Flash PMI data point to growthUpdated: 2013-09-24 06:40
Activity in China's vast manufacturing sector hit a six-month high in September as new orders rebounded, a non-official survey showed on Monday, adding to signs of stabilization in the world's second-largest economy.
HSBC's preliminary Purchasing Managers' Index rose to 51.2 from August's final reading of 50.1, the second consecutive month above the watershed 50 level, which separates expansion from contraction.
The data - the earliest reading of China's economic performance in September - boosted confidence that the government may be able to meet its growth target for the year.
The preliminary survey, conducted by HSBC Holdings Plc and market data vendor Markit Group Ltd, is usually published about a week before the release of the final figures, making it the earliest available indicator of the manufacturing sector's performance.
Major sub gauges, including new orders, output and new export orders, advanced at a faster pace than in the previous month, except for the employment reading, which stood below 50.
"The firmer footing was supported by simultaneous improvements of external and domestic demand conditions," said Qu Hongbin, HSBC's chief economist in China.
"We expect a more sustained recovery as further filtering-through of fine-tuning measures should lift domestic demand. This will create more favorable conditions to push forward reforms, which should in turn boost the mid- and long-term growth outlooks," he said.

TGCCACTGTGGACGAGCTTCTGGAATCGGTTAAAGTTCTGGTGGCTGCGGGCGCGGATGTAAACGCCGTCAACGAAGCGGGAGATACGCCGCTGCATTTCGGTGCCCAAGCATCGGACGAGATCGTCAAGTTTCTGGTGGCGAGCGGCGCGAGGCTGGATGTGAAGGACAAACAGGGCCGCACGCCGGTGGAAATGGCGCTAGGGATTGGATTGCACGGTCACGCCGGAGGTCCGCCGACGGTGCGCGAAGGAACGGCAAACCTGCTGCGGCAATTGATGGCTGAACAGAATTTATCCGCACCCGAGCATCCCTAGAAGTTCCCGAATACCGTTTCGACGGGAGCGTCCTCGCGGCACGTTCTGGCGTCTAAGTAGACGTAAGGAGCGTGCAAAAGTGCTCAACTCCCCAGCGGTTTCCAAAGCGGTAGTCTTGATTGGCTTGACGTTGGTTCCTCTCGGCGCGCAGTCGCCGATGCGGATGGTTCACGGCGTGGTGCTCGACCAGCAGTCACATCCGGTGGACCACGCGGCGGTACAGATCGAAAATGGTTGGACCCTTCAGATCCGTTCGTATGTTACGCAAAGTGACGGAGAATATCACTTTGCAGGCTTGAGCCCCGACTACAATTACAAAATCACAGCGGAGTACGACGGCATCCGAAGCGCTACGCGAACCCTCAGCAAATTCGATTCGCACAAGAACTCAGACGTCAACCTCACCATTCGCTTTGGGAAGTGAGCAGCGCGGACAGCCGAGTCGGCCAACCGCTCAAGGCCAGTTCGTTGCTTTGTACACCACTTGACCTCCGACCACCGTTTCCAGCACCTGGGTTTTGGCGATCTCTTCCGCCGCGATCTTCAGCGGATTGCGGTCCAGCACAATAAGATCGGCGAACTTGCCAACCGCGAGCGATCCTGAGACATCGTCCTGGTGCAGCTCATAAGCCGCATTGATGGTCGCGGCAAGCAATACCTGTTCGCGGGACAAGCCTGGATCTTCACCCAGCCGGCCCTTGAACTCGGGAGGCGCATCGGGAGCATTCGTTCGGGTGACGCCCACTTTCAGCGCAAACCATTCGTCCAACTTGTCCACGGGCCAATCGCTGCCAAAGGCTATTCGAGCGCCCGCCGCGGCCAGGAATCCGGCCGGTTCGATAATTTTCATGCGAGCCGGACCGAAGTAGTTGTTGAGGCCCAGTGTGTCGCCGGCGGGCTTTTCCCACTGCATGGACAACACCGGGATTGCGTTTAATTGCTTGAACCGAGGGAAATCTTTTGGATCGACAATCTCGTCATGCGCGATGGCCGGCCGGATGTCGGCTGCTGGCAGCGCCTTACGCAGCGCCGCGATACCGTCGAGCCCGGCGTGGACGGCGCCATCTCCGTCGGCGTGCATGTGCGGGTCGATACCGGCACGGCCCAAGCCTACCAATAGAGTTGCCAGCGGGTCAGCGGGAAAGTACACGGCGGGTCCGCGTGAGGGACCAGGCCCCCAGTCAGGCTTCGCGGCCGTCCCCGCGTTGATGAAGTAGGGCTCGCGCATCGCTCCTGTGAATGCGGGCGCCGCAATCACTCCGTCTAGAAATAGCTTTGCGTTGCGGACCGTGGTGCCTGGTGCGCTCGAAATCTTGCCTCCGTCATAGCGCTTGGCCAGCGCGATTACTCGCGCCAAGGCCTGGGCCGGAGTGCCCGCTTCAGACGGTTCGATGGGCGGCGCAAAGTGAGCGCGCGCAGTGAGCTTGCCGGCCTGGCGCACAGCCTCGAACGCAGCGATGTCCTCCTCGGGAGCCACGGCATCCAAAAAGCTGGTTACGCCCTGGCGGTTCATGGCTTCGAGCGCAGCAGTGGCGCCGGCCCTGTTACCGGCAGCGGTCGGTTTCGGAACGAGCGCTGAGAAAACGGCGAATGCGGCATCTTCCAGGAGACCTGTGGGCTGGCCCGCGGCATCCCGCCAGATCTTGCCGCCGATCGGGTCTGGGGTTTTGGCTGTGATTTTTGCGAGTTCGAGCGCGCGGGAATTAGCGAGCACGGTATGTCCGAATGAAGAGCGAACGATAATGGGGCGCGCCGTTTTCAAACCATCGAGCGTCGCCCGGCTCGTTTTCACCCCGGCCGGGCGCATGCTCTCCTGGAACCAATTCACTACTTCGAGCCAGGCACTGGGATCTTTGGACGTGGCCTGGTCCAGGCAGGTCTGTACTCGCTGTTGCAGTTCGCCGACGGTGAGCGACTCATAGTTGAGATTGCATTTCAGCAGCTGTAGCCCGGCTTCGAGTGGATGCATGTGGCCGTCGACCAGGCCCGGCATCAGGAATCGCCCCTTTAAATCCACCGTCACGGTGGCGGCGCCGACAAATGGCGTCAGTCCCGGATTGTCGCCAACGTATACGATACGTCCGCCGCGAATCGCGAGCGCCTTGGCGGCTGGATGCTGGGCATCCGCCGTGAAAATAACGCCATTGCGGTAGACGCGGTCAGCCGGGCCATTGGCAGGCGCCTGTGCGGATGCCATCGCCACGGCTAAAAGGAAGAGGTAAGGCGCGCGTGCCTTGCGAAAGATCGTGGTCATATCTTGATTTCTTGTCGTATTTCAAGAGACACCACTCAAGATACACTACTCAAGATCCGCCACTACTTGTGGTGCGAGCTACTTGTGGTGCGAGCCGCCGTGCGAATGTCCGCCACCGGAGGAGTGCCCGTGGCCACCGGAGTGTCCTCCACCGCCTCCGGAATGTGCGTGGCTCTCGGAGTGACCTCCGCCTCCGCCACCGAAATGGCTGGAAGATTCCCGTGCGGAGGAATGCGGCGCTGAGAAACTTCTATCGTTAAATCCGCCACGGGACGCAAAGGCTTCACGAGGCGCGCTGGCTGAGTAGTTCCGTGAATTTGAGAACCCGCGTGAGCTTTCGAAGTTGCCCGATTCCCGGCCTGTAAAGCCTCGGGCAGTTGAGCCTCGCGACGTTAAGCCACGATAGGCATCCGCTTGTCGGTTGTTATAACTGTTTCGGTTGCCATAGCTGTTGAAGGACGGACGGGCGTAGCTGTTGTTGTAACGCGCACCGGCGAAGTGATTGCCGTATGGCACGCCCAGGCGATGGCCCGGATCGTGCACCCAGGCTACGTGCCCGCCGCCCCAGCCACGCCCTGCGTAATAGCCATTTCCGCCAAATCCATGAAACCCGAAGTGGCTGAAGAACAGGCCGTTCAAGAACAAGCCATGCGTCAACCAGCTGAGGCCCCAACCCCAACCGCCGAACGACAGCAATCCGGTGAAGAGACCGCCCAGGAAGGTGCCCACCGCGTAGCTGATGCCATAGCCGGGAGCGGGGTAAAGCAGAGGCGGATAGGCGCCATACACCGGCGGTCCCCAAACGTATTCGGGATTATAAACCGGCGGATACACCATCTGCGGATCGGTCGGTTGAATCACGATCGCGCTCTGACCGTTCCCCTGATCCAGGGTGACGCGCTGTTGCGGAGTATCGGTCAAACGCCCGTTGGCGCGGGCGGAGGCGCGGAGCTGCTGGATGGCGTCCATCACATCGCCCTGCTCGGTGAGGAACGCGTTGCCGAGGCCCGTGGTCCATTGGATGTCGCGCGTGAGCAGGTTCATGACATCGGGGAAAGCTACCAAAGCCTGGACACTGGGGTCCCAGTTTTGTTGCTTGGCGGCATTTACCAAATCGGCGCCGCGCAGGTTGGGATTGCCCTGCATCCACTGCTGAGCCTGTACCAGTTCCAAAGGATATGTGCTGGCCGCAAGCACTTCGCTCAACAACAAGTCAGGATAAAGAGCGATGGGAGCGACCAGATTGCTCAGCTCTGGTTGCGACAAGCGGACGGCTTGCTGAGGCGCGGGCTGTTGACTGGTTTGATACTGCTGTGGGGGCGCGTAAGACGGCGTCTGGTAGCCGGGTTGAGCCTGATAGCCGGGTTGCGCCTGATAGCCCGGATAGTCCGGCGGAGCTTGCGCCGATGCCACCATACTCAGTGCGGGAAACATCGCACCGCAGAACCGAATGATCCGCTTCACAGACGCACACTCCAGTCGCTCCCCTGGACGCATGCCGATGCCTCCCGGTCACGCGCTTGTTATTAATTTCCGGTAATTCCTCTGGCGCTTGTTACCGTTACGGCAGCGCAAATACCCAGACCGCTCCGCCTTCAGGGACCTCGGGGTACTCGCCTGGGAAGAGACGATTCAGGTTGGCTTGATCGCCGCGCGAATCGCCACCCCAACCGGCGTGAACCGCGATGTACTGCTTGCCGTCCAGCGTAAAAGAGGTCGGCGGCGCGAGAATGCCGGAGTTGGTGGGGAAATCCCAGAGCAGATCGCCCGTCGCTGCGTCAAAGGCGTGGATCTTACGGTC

Official PMI data, which focus on large and State-owned firms, have been generally rosier than HSBC's survey, which mainly looks at smaller and private companies.
The latest survey suggested that smaller firms are starting to follow the steps of their larger counterparts, as official data last month climbed to 51 from 50.3 in July.
The government has recently announced a series of measures to support the slowing economy, including scrapping taxes for small firms, offering more help to ailing exporters and boosting investment in urban infrastructure and railways.
The State Council, China's cabinet, said in July that it would simplify customs clearance procedures, cut administrative fees and provide zero tariffs for exporters in the service sector.
Gao Qiang, general manager of Shanghai SVS Tools Co Ltd, said the fine-tuning measures have in part helped to stabilize the exports of his company to India.
Orders for the electronic machine-maker have been steady in the last three months, with monthly shipments rising to two containers from just one container in the first four months of the year.